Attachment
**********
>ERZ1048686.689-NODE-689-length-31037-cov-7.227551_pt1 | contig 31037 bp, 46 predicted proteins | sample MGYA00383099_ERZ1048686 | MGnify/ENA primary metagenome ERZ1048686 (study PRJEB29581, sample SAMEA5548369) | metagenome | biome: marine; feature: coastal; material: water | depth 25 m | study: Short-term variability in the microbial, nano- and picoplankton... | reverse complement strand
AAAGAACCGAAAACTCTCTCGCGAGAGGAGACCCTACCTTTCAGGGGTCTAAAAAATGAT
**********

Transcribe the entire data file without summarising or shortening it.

>ERZ1048686.689-NODE-689-length-31037-cov-7.227551_pt1 | contig 31037 bp, 46 predicted proteins | sample MGYA00383099_ERZ1048686 | MGnify/ENA primary metagenome ERZ1048686 (study PRJEB29581, sample SAMEA5548369) | metagenome | biome: marine; feature: coastal; material: water | depth 25 m | study: Short-term variability in the microbial, nano- and picoplankton... | reverse complement strand
AAAGAACCGAAAACTCTCTCGCGAGAGGAGACCCTACCTTTCAGGGGTCTAAAAAATGAT